Just because customers won’t buy your products or services throughout the year, doesn’t necessarily mean your business idea isn’t viable
Sometimes ideas have seasonal appeal. If you’re lucky, you might be able to generate enough profit not to have to worry too much about income for the rest of the year. Alternatively, you might run your business for, say, six or eight months and run another seasonal business for the rest of the year.
Many of the challenges seasonal businesses face are the same as any other business. However, some are unique. So what are the golden rules of starting and running a seasonal business?
You must be sure there’s enough demand for your products or services. If you lack knowledge, carry out some simple market research. Ask potential customers whether they would buy from you at the prices you’re thinking of charging. If so, what would they buy, how much would they buy and when? Find out also what competition you face and try to set yourself apart. Markets change, so your knowledge must remain current.
Seasonal businesses must often work harder to promote themselves, often simply to remind customers they’re there. To hit the ground running, you’ve got to leave enough time for your publicity and advertising to attract punters. When it comes to marketing, proper planning prevents poor performance, so create a plan. You must also commit enough time and money to marketing and use all channels that could bring you sales.
Cash is king. Successfully managing cashflow can present a significant challenge for seasonal businesses because they receive most of their income in a set period, but may have outgoings at other times. The temptation can be to spend too much when cash is plentiful, creating cashflow issues when revenue is down. Such irregular cashflow requires careful planning and management.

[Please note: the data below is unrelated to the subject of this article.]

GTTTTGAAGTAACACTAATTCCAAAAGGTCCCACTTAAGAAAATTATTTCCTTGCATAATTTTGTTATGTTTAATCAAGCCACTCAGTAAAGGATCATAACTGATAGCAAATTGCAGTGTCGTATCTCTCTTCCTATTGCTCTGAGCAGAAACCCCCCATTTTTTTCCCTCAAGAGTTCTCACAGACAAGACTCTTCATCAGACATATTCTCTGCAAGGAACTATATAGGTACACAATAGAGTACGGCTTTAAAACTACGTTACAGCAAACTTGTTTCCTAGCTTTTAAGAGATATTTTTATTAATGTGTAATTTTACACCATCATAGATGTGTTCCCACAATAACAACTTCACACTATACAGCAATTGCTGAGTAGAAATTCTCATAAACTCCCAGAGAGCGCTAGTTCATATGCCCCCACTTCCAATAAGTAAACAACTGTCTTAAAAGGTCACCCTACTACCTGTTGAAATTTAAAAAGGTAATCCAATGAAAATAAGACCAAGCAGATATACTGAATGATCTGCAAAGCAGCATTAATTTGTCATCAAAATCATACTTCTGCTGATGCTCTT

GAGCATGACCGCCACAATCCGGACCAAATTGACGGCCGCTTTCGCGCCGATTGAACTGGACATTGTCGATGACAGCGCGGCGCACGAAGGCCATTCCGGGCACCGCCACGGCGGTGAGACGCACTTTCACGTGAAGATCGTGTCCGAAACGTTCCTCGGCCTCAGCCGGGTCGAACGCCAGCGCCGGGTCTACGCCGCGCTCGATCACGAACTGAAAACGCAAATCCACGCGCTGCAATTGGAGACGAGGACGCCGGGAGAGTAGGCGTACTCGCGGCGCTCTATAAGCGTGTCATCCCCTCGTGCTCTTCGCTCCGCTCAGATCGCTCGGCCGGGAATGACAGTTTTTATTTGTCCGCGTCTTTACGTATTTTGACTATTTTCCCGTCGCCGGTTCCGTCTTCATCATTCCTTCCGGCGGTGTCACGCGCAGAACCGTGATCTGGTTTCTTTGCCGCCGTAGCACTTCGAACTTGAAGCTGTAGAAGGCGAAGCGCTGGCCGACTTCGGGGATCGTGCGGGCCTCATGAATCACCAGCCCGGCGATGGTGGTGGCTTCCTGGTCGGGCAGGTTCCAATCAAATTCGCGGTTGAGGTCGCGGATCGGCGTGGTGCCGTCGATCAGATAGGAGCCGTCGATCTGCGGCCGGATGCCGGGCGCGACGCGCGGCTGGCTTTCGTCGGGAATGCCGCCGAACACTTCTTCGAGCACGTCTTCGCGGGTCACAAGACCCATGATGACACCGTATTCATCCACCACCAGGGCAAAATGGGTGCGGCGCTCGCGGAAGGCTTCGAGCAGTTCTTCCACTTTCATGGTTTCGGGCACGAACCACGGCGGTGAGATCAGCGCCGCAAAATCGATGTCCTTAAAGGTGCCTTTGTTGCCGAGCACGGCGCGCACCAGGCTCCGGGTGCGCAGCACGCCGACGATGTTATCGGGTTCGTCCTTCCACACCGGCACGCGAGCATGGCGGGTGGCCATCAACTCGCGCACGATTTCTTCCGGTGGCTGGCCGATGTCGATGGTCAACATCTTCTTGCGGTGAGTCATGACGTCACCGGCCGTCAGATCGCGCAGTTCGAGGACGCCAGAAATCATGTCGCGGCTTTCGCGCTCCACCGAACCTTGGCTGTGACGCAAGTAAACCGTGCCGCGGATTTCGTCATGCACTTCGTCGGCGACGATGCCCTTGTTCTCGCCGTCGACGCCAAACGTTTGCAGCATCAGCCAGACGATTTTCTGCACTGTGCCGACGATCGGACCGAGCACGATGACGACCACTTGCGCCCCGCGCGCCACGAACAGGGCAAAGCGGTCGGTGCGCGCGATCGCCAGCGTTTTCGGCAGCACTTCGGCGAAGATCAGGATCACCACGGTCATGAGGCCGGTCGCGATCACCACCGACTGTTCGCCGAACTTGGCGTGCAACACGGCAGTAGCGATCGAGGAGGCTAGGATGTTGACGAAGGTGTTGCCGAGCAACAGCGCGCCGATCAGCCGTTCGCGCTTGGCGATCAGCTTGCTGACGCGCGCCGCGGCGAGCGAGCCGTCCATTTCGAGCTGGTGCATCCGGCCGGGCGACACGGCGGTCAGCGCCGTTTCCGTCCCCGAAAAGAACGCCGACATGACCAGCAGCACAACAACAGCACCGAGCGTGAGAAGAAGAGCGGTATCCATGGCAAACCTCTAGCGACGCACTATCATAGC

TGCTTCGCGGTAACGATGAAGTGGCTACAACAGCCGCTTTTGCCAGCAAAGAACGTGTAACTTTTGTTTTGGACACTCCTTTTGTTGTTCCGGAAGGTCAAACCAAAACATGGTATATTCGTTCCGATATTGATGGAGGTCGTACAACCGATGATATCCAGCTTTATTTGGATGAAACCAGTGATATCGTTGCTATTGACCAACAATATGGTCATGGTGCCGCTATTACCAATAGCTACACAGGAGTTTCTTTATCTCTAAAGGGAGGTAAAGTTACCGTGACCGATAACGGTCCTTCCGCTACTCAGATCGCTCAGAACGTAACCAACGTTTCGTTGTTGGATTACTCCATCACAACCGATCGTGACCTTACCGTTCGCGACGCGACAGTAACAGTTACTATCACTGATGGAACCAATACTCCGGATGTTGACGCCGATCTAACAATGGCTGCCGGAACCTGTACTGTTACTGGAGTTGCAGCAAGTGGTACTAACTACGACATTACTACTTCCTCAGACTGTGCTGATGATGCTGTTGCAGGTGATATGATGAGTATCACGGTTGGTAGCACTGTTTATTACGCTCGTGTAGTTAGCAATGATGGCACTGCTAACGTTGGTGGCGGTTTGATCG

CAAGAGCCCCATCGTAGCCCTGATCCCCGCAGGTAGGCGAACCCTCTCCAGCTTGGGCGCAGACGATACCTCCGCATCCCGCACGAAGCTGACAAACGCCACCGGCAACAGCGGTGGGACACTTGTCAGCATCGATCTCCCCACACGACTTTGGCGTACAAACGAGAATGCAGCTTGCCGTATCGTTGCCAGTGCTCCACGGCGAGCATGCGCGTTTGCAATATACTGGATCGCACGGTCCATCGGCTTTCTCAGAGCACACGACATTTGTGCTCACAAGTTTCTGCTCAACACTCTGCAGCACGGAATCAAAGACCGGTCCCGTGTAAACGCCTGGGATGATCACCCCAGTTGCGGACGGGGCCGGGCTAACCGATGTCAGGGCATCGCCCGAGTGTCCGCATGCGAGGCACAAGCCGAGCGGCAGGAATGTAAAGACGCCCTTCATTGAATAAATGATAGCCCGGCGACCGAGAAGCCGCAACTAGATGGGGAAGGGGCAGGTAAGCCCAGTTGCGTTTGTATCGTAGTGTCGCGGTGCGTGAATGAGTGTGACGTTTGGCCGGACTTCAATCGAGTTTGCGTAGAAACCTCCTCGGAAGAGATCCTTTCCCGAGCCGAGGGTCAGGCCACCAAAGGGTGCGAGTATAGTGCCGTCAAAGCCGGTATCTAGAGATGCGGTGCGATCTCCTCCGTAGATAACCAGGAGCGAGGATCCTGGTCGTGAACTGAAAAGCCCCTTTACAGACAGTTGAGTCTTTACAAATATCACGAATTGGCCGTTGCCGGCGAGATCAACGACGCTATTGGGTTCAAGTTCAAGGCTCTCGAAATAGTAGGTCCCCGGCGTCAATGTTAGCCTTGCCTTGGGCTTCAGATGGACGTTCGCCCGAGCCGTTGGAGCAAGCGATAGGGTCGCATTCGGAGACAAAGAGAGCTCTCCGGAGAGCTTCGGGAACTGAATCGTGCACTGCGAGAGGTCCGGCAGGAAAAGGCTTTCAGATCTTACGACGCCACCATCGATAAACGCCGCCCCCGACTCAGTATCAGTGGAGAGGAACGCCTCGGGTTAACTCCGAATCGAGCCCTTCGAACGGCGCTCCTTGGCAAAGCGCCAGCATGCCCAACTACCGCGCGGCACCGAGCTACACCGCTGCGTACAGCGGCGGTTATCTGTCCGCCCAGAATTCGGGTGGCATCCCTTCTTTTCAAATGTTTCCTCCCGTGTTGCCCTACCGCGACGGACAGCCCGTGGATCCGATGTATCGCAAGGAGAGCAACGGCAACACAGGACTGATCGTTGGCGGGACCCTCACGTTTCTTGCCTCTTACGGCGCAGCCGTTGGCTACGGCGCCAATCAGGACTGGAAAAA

Being left with unsold stock will cost you dearly. You must accurately estimate demand by using your market knowledge/research. Spend every pound as if it were your last. Getting favourable terms from suppliers can be a “big ask” when buying within a limited period, but there's no harm in asking. Shop around for best value and try to establish good relationships with suppliers.
If you need a helping hand, make sure you have enough bodies when you need them. Failure to do so will lose you sales. Temporary or fixed-term employees provide a cost-effective solution, but always leave yourself enough time to recruit the right people.
Ignorance won’t stand up as a defence in court – nor will being a seasonal business. Some businesses require a licence to trade or must be registered, of course, while all business have legal responsibilities when it comes to health and safety and employment. If you lack sufficient legal knowledge, seek professional advice. You can read legal advice for small firms on the Law Donut.
Much will depend upon the legal structure of your business, its turnover and your total personal income, but seek professional advice to ensure maximum tax-efficiency. You might need to become VAT registered. It might be wiser to form a company (“incorporate”) rather than operate as a sole trader . You need to make sure you claim all available allowances and reliefs, too. You might need an accountant to help you with your returns.
If offering discounts and holding promotions don’t help you to make sales when sales slow down, maybe you could modify your offer to give it wider (and therefore more long-lasting) appeal. The changes might only need to be subtle and therefore inexpensive. Targeting other customers might boost your turnover. Perhaps you might be able to sell your products online.
If you cannot change your products or services to give them longer-lasting appeal, make sure you “mothball” your seasonal business properly. Use quiet periods to think of ways you can improve the business for when it becomes active again. You might want to introduce new products or services or operate in a new location, as examples. Also try to devise ways to market your seasonal business more effectively.
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